***NON-TECHNICAL ABSTRACT*** Superconductors are essentially frictionless conductors of electricity. Thus, they avoid the heating effects that occur even in very high-conductivity copper wires. High magnetic field devices, impossible to make with copper, therefore become a possibility. Unfortunately superconductivity occurs only at rather low temperatures. There was great excitement when MgB2, an apparently simple superconductor made from inexpensive raw materials, was recently discovered to be superconducting at twice the temperature of any other simple superconductor. The electronic characteristics of MgB2 provide unique opportunities to explore the possibility of improving the material's properties to make them superior to those of any present superconductor. This Focused Research Group (FRG) award provides support for an inter-institutional collaboration between groups at the U. of Wisconsin-Madison (UW), Arizona State U. (ASU), Pennsylvania State U. (PSU), and the U. of Puerto Rico-Mayaguez (UPRM). The project seeks to understand how to make MgB2 attractive for applications. The team has already demonstrated that MgB2 remains superconducting in higher magnetic fields than materials based on Nb. More than 99% of all current superconducting magnets are made from Nb based materials. Superconductivity is vital to many aspects of technology, especially to Magnetic Resonance Imaging (MRI). General Electric, one of the world's largest manufacturers of MRI machines will collaborate on this study. This effort will be implemented by research carried out by graduate research students and amplified by collaboration with the developing materials science program at UPRM and by outreach at the K-12 level to Native American and Hispanic communities in Arizona. The project is supported by the Condensed Matter Physics, Ceramics, and MRSEC programs in the Division of Materials Research, as well as by the Office of Multidisciplinary Activities. ***TECHNICAL ABSTRACT*** Magnesium diboride is a hexagonal layered compound recently found to have a 40K superconducting transition temperature, almost twice as high as any other electron-phonon superconductor. Even more interesting is that MgB2 contains two distinct superconducting gaps that are only weakly coupled to each other. The larger sigma gap is formed by in-plane sigma boron bonds, whereas the smaller pi gap results from pi boron bonds between the Mg and B planes. This inter-institutional Focused Research Group (FRG), consisting of groups at the U. of Wisconsin-Madison (UW), Arizona State U. (ASU), Pennsylvania State U. (PSU), and the U. of Puerto Rico-Mayaguez (UPRM), will address fundamental physics and materials science issues of MgB2 alloys, concentrating on bulk-form samples and damage studies that have great potential for MgB2 technology. The project seeks to understand how the upper critical field is affected by scattering in and perhaps between the sigma and pi bands of MgB2 and how the scattering changes as MgB2 is alloyed or ion irradiated. Bulk form samples will be the primary thrust of the studies at UW and UPRM; transmission electron microscopy will be performed at UW. Researchers at PSU will concentrate on modeling of the alloying process. Ion irradiation and connectivity effects will be the focus of research at ASU. The broader impacts are both technological and educational. The superconducting magnet user community is excited by recent demonstrations that Hc2 of alloyed MgB2 can exceed Hc2 of the Nb-based superconductors, from which virtually all superconducting magnets are presently made. US industry and national laboratories, as well as international academic collaborators, will work with the FRG to explore the full potential of MgB2 for cryocooled magnets in the 10-30K range, as well as ultra high-field magnets beyond the reach of any Nb-based material. Outreach collaborations in research through a recently started UW-UPRM NSF-PREM at UPRM will be further developed and K-12 outreach will start at ASU to Hispanic and Native American communities in Arizona. The project is supported by several programs in the Division of Materials Research, as well as by the Office of Multidisciplinary Activities.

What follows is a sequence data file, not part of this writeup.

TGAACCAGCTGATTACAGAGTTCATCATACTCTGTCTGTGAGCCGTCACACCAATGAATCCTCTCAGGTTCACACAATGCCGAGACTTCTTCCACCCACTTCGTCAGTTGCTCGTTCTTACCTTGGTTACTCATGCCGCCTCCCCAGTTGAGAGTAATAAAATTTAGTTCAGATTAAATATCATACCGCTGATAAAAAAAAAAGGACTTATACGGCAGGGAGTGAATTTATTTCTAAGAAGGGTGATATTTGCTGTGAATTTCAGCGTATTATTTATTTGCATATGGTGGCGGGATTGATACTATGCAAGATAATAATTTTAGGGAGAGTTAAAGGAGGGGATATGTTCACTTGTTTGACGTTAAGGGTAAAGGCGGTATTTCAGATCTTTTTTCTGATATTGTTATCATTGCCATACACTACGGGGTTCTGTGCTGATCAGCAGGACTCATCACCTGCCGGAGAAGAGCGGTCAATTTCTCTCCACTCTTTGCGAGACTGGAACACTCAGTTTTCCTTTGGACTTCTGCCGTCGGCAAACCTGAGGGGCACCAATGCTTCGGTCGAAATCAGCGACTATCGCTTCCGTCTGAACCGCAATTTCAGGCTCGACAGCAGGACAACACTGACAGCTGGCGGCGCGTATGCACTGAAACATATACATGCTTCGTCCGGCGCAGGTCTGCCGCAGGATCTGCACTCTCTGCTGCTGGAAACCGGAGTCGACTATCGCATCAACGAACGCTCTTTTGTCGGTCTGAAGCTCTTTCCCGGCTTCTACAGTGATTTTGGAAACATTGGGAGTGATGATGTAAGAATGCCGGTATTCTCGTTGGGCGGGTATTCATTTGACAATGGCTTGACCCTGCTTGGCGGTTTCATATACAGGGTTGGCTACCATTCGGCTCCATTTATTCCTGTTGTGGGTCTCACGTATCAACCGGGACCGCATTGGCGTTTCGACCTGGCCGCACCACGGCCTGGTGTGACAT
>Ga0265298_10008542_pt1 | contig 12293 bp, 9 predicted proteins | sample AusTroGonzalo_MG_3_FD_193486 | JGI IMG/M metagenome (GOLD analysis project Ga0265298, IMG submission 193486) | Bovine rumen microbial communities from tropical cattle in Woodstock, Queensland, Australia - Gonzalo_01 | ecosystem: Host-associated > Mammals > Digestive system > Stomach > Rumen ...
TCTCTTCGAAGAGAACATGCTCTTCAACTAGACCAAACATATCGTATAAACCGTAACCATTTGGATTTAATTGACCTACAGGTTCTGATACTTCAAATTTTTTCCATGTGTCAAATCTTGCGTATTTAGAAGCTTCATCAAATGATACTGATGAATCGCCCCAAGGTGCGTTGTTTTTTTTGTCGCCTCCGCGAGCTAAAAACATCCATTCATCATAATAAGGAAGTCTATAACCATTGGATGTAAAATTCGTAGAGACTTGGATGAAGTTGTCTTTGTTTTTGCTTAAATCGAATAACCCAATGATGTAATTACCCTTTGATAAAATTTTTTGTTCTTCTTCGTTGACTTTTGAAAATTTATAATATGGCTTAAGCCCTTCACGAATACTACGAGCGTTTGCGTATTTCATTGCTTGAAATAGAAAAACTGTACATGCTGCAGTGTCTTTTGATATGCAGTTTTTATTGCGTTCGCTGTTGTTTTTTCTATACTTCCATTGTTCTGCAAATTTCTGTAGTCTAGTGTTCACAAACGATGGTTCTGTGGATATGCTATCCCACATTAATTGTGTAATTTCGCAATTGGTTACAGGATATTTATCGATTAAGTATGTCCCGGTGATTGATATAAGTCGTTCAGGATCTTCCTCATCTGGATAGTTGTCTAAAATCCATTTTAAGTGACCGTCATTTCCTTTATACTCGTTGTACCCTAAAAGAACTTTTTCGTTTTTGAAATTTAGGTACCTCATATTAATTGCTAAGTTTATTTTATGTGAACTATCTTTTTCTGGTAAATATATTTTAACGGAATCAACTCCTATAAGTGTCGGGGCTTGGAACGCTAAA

|Effective start/end date||9/15/05 → 8/31/09|
- National Science Foundation: $900,000.00